Original Name: Crazy Rich Asians
Director: Jon M. Chu
Runtime: 121 minutes
IMDB Link: https://www.imdb.com/title/tt3104988/
Crazy Rich Asian, a prequel to The Royal Wedding… of sort.
It’s easy to see why Crazy Rich Asians captures the mainstream taste. It’s the first Hollywood exclusively Asian-American cast since The Joy Luck Club back in 1993. It has a fairytalish premise about a girl who finds out that her boyfriend is… insanely rich. It has a heartwarming romcom tale that embrace the genre’s best tricks, it has a decent drama about girl’s power and finally, the creators love its Asian heritage so that despite Crazy Rich Asian isn’t necessary a realistic take on Asian culture, it still gets away with it. The first ingredient for its success, which also the film’s best selling point, is its depiction of Asian culture. It’s decidedly over-the-top with many insanely gorgeous (and at one point, outrageous) parties after the next, but it delivers because under the flashy fabric, there’s an understanding of the cultural specificity it depicts. Characters switches from English to Chinese to Malay terms with ease; the foods are Singaporean flavor and the earlier part where the news of Nick (Henry Golding) brings his girlfriend Rachel (Constance Wu) home for the wedding spreading out within seconds is smartly and humorously conveyed, while at the same time informs you about the Singaporean social attitude.
This flashy presentation of this crazy rich lives proves to be a golden opportunity for the film to go wild on set decorating and costume designing. The sets are glorious and stunning like the wedding sequence or Henry’s house party. Rachel and the cast have a chance to wear many pretty dresses. Many Singaporean most iconic sights are portrayed in an captivating light. There’s no shortage of striking art decoration here, which does it job at sweeping us away with grand and elegant lifestyle of one of the most influential family in Chinese-speaking region. One negative outcome that could spring from it, however, is that it can creates a trend of over-the-top luxury vision of rich Asians archetype from those copycats that understand next to nothing to its culture (but let’s just worry about that when it comes).
But in spite of this Asian picture, what makes Crazy Rich Asians so relatable and universal appeal is its rom-com at its core. While the conventional beat is still pretty much by-the-book (girl gets boy, girl loses boy and the likes), the lines are delivered with emotional weight. This is where both the relationship between Rachel and Nick and Rachel’s issue have to sell us and yes, it succeeds on those. Take our main character Rachel, she’s a smart, likeable heroine that we all love to root for. She has an identifiable issue that keeps escalating until it goes beyond her grasp. At every moment we can see clearly the hazards she faces and at every moment we see how she’s struggle to overcome those, sometimes with the support of Nick and sometimes entirely by herself. It helps that we can relate to Nick and Rachel’s relationship. All the arguments the cast brings up make sense (like how Nick never tells her before about his rich bloodline). The film does sacrifice some of Nick’s characteristic for Rachel’s development, making him more as a too-perfect, rich boyfriend than come out as a multidimensional character. Ut’s the cost I totally get behind because the film gives a necessary space for our heroine Rachel to shine to her full potential.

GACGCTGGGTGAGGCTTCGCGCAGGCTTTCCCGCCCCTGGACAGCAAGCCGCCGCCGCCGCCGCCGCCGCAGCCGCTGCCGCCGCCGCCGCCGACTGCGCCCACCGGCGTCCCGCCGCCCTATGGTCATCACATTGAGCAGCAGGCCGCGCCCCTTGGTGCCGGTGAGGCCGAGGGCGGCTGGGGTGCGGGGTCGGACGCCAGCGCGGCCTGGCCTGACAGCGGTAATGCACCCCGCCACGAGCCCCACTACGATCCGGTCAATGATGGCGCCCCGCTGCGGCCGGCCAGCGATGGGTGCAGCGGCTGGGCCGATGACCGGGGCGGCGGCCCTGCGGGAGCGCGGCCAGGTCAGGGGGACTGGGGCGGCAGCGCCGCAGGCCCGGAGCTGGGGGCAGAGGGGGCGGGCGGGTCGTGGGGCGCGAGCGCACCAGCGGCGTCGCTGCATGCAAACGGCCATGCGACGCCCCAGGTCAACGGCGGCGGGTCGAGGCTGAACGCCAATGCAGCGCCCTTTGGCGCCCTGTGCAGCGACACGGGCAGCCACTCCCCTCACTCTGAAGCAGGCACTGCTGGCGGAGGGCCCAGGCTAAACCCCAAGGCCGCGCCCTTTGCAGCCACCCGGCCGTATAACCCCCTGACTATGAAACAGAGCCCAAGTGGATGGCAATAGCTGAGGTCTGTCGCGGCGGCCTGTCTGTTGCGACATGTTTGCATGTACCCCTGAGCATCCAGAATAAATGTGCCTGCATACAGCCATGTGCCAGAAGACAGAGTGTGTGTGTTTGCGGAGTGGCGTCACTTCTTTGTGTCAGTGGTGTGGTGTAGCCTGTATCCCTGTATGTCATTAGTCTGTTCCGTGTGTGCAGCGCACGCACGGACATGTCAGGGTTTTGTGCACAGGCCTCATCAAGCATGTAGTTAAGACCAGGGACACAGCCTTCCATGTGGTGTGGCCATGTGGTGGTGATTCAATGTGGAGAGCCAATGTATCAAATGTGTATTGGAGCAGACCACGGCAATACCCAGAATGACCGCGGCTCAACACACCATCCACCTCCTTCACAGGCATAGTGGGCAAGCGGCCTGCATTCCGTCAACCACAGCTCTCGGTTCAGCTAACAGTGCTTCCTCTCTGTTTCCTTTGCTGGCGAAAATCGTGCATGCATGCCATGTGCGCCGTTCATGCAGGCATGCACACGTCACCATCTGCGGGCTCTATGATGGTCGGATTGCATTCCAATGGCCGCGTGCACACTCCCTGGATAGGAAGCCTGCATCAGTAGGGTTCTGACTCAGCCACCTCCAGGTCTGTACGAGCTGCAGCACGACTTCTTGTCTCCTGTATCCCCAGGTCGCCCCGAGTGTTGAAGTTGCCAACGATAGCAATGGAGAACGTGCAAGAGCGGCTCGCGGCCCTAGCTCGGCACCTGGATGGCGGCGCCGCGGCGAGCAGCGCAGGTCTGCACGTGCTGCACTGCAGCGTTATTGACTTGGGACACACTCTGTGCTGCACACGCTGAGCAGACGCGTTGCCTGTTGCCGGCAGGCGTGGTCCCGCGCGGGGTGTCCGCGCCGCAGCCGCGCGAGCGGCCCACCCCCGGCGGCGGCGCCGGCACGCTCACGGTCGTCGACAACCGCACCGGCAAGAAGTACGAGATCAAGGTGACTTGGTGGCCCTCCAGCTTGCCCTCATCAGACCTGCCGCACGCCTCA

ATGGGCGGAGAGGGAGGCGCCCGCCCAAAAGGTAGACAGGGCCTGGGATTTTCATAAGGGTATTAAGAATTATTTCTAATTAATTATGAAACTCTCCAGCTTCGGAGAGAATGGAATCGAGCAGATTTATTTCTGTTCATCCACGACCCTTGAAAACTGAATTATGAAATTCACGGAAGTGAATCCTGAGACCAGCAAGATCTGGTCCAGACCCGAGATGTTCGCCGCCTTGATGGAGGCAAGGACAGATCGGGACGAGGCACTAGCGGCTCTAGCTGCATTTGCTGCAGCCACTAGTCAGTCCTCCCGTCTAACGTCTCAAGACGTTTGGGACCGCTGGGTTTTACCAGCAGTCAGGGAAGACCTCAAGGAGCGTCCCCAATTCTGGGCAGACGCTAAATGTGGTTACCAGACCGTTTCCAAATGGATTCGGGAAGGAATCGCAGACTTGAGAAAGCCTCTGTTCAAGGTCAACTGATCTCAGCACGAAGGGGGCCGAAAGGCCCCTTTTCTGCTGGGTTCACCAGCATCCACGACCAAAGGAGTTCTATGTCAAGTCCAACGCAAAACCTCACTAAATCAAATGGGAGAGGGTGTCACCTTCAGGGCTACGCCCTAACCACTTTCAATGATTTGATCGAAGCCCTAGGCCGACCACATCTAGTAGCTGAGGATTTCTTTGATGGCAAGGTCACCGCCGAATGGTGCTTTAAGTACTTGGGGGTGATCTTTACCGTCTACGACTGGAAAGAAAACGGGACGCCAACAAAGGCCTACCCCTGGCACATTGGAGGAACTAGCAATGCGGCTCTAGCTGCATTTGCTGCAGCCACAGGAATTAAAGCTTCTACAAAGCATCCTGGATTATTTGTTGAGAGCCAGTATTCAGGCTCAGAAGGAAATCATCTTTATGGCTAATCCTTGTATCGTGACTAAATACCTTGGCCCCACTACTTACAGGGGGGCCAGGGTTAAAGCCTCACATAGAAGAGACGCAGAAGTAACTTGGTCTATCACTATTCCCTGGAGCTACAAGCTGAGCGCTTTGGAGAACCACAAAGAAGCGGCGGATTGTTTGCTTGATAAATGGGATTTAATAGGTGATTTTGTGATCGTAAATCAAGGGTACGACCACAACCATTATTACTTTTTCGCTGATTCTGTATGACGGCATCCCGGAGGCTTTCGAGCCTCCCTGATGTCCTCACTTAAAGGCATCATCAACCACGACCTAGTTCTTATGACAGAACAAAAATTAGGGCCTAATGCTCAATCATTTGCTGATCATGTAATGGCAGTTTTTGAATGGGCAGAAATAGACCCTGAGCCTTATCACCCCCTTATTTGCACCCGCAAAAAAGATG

And shine she was luminously. During the course of the film she is reminded constantly on the different perspective between her and Nick’s family, especially his mother Eleanor (legendary actress Michelle Yeoh), on how being an Asian is still not good enough if she’s born overseas, and most notably on how being just herself isn’t good enough to be a wife of this “money is power” family. Raised by a single mom, Rachel is then being tested between her love for Nick and the pressure to fit as a “Nick’s perfect girlfriend” role. “Nick is unreachable, but you are, that’s why people finds way to bring you down”, said by her best friend Goh Peik Lin (scene-stealer Awkwafina). At its most relevant, Crazy Rich Asian focuses on women’s struggle into their domestic, supporting roles and their own career, While the boys have fair share of good scenes, it’s the women cast who drives the narrative.Wu embraces the role with so much grace, every nuance in her expression is on point and every important lines she delivers with power. It’s certainly a career-turning role for Wu, and she pretty much deserves the praise she got for this performance.
The entire cast is no faux, either. Yeoh brings much depth into her villainous character, revealing many of her vulnerable side that sheds her in a sympathetical light. Other characters work mostly as a comedic relief but many of them leave their marks boldly here. Awkwafina delivers in almost every scene she’s there, the same goes for second-cousin Oliver (Nico Santos). Gemma Chan who plays Nick’s cousin Astrid, on the other hand, remains ineffective with her stiff acting and a somewhat awkward and underdeveloped side-plot. In addition, in some cases the film has a tendency to rely much on cheap gags and well-roden tropes that it becomes quite messy and not everything comes well together. In one glaring example, Ken Jeong’s character speaks a Cantonese-heavy accent before dropping the act and stated that he studied in the State. It’s the gag that almost backfires on its intention because it isn’t funny to begin with and it has no point to prove. Like I said, Crazy Rich Asian isn’t necessary an accurate portrayal of Asian culture, but it understands the core mindset of the continent, while at the same time resonates to Western sensibility. Not a bad combination at the end of the day.